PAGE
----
Raelism

From Academic Kids

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Rael_book.jpg
Rael's first published book, the basis of the Raelian movement

RaŽlism is the belief system promoted by the RaŽlian Movement, a religious organization which believes that scientifically advanced extraterrestrials known as the Elohim (one of the words used to refer to God in the Torah) created life on Earth through genetic engineering, and that a combination of human cloning and "mind transfer" can ultimately provide immortality. RaŽlism is a new religious movement and has been described by detractors as a cult.

Claude Vorilhon (born 1946), also known as RaŽl, was an aspiring entertainer and performer who had produced a short-lived automobile racing magazine entitled Auto Pop, before he allegedly received a vision from the celestial Elohim on December 13, 1973 in the crater of a volcano near Clermont-Ferrand in central France. Following what he claimed were the instructions given to him, he founded the RaŽlian Movement, which claims to have about 55,000 members from almost 84 different countries. Membership may be particularly high in France, Japan, Canada (especially Quebec), and the United States (especially Florida). The Movement spreads its message via RaŽl's books, RaŽlian gatherings, and its web site.

The RaŽlians promote the social ideas of sexual self-determination and a spirit of sharing and responsibility, which, they claim, will bring a new age of wealth and peace. The philosophy is based on humanitarian values including human rights and freedoms.

Contents

The Elohim

According to Vorilhon a message of the human origin was dictated to him in December 1973 in personal meetings with a 25,000-year-old extraterrestrial who came in a UFO. The story goes that after terraforming of Earth, human beings from another planet (the "Elohim" - which Raliens translate as meaning 'those who came from the sky') created humans and all life on earth using DNA manipulation and genetic engineering.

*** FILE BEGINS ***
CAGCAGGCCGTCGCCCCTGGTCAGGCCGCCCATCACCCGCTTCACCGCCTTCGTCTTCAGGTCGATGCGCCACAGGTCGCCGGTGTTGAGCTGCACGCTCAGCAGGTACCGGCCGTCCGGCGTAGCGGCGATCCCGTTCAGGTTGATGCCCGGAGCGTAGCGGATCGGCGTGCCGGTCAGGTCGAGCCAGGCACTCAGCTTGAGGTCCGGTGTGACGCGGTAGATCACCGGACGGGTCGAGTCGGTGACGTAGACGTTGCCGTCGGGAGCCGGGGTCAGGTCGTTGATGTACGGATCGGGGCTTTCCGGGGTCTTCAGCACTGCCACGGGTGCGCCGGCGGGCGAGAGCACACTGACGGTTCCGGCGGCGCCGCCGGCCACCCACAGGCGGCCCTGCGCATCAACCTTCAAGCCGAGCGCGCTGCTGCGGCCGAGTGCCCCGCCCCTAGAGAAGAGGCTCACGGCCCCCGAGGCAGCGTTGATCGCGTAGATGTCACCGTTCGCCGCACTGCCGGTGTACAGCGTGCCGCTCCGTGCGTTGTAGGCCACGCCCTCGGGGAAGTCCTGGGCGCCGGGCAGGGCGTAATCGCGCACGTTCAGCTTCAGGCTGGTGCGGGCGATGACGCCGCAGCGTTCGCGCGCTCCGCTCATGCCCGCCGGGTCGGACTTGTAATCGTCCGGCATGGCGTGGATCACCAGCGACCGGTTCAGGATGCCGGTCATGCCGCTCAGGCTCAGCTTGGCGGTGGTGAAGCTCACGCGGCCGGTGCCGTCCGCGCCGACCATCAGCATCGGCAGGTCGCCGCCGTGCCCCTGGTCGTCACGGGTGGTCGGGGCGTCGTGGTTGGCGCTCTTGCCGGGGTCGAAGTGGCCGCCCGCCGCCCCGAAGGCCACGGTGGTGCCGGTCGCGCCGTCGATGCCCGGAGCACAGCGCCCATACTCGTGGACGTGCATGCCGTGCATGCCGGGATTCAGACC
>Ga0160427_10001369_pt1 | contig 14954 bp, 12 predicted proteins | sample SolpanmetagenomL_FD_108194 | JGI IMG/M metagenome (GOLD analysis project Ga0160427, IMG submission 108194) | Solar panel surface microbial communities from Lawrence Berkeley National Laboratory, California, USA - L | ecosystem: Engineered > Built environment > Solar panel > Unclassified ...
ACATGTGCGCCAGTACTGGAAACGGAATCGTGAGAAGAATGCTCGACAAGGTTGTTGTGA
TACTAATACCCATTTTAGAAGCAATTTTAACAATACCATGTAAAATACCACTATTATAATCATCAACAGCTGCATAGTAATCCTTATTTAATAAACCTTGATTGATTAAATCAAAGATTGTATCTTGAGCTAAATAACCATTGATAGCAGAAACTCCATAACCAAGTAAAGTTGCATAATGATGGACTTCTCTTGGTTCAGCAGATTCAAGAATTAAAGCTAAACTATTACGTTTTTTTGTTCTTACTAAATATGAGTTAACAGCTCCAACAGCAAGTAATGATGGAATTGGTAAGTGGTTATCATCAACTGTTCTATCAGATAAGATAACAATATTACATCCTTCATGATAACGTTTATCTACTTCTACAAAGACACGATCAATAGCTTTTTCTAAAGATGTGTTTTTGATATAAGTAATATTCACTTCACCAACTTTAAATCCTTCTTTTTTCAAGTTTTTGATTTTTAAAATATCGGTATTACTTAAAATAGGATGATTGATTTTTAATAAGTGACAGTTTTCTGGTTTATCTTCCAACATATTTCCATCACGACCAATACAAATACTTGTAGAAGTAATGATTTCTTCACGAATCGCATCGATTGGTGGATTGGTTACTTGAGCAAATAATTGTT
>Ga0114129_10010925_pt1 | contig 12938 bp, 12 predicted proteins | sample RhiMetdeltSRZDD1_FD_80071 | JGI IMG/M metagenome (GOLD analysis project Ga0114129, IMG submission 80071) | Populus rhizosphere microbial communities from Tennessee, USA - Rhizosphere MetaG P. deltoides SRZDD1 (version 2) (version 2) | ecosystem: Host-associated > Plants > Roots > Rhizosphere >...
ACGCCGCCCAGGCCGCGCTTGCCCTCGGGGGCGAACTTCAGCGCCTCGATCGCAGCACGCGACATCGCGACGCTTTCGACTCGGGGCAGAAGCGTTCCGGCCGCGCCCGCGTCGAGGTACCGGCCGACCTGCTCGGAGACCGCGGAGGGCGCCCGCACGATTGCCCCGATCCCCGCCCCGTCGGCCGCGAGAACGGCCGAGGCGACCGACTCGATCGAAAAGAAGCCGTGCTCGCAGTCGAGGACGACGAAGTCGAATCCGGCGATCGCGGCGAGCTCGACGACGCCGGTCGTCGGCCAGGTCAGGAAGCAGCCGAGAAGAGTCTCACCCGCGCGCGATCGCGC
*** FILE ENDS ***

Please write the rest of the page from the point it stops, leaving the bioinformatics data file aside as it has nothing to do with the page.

The message dictated to Rael during his encounter with the Elohim states that the Elohim sent all the prophets who were at the origin of the main religions (Abraham, Buddha, Jesus, Muhammad, etc.)

The RaŽlians believe, furthermore, that the Elohim will return to Earth when enough of its population is peaceful and come to know about them. They believe this is foretold in all religious texts. They say they will meet in the embassy they want to build for them and share their advanced scientific knowledge with us, their creation. Thus one of their major goals is to inform as many people as possible about this extraterrestrial race.

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Rael_symbol.JPG
The RaŽlian symbol, before 1991 and after

The symbol initially chosen by RaŽl for his movement was the source of considerable controversy: it resembled a Star of David with the image of a swastika embedded in its center. According to official RaŽlian statements, the swastika "represents infinity of time, and trace its origins to Sanskrit and Buddhist symbols, to the Chinese character for temple, and to ancient catacombs, mosques, and synagogues." In 1991, the symbol was changed to remove swastika, out of respect for the Jews. The original symbol is still in use in parts of Asia. Another possible motive was to help in negotiations with Israel for the building of a RaŽlian "embassy" or 'third temple of Israel' to greet the anticipated Elohim space vessels, although Israel still flatly denies their request. The official reason given was a request from the Elohim to change the symbol.